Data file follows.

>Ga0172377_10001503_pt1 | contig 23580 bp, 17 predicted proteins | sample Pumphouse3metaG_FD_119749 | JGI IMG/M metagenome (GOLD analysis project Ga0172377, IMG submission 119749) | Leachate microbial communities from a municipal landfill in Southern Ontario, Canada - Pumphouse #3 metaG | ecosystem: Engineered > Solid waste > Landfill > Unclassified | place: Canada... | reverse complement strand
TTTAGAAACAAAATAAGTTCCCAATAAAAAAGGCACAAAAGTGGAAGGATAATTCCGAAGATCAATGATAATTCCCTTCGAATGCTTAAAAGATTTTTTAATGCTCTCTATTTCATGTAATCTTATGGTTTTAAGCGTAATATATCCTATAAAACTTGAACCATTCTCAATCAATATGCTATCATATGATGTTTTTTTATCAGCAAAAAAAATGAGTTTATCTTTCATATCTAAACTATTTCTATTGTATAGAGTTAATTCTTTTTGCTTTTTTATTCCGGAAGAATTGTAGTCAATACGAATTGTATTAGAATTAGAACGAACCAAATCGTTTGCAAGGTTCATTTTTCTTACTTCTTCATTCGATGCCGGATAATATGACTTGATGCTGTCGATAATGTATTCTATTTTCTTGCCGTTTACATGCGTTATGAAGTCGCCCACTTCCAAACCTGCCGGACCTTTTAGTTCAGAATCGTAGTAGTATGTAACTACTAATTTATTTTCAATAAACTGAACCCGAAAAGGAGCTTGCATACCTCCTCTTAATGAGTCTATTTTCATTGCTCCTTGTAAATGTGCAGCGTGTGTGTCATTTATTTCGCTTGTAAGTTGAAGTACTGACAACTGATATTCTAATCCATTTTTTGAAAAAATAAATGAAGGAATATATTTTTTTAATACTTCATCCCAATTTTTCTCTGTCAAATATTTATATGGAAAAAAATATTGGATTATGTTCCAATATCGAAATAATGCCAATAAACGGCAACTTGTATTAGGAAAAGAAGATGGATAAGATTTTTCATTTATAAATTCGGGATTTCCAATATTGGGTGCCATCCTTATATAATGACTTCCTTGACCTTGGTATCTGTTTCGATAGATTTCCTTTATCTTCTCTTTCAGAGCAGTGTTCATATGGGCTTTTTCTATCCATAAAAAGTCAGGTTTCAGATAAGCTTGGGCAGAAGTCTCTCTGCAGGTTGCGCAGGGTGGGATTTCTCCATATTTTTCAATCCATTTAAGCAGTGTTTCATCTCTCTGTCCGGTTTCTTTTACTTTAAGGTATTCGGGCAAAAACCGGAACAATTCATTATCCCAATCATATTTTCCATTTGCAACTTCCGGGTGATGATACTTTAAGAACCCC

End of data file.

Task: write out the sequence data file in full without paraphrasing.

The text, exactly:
>Ga0172377_10001503_pt1 | contig 23580 bp, 17 predicted proteins | sample Pumphouse3metaG_FD_119749 | JGI IMG/M metagenome (GOLD analysis project Ga0172377, IMG submission 119749) | Leachate microbial communities from a municipal landfill in Southern Ontario, Canada - Pumphouse #3 metaG | ecosystem: Engineered > Solid waste > Landfill > Unclassified | place: Canada... | reverse complement strand
TTTAGAAACAAAATAAGTTCCCAATAAAAAAGGCACAAAAGTGGAAGGATAATTCCGAAGATCAATGATAATTCCCTTCGAATGCTTAAAAGATTTTTTAATGCTCTCTATTTCATGTAATCTTATGGTTTTAAGCGTAATATATCCTATAAAACTTGAACCATTCTCAATCAATATGCTATCATATGATGTTTTTTTATCAGCAAAAAAAATGAGTTTATCTTTCATATCTAAACTATTTCTATTGTATAGAGTTAATTCTTTTTGCTTTTTTATTCCGGAAGAATTGTAGTCAATACGAATTGTATTAGAATTAGAACGAACCAAATCGTTTGCAAGGTTCATTTTTCTTACTTCTTCATTCGATGCCGGATAATATGACTTGATGCTGTCGATAATGTATTCTATTTTCTTGCCGTTTACATGCGTTATGAAGTCGCCCACTTCCAAACCTGCCGGACCTTTTAGTTCAGAATCGTAGTAGTATGTAACTACTAATTTATTTTCAATAAACTGAACCCGAAAAGGAGCTTGCATACCTCCTCTTAATGAGTCTATTTTCATTGCTCCTTGTAAATGTGCAGCGTGTGTGTCATTTATTTCGCTTGTAAGTTGAAGTACTGACAACTGATATTCTAATCCATTTTTTGAAAAAATAAATGAAGGAATATATTTTTTTAATACTTCATCCCAATTTTTCTCTGTCAAATATTTATATGGAAAAAAATATTGGATTATGTTCCAATATCGAAATAATGCCAATAAACGGCAACTTGTATTAGGAAAAGAAGATGGATAAGATTTTTCATTTATAAATTCGGGATTTCCAATATTGGGTGCCATCCTTATATAATGACTTCCTTGACCTTGGTATCTGTTTCGATAGATTTCCTTTATCTTCTCTTTCAGAGCAGTGTTCATATGGGCTTTTTCTATCCATAAAAAGTCAGGTTTCAGATAAGCTTGGGCAGAAGTCTCTCTGCAGGTTGCGCAGGGTGGGATTTCTCCATATTTTTCAATCCATTTAAGCAGTGTTTCATCTCTCTGTCCGGTTTCTTTTACTTTAAGGTATTCGGGCAAAAACCGGAACAATTCATTATCCCAATCATATTTTCCATTTGCAACTTCCGGGTGATGATACTTTAAGAACCCC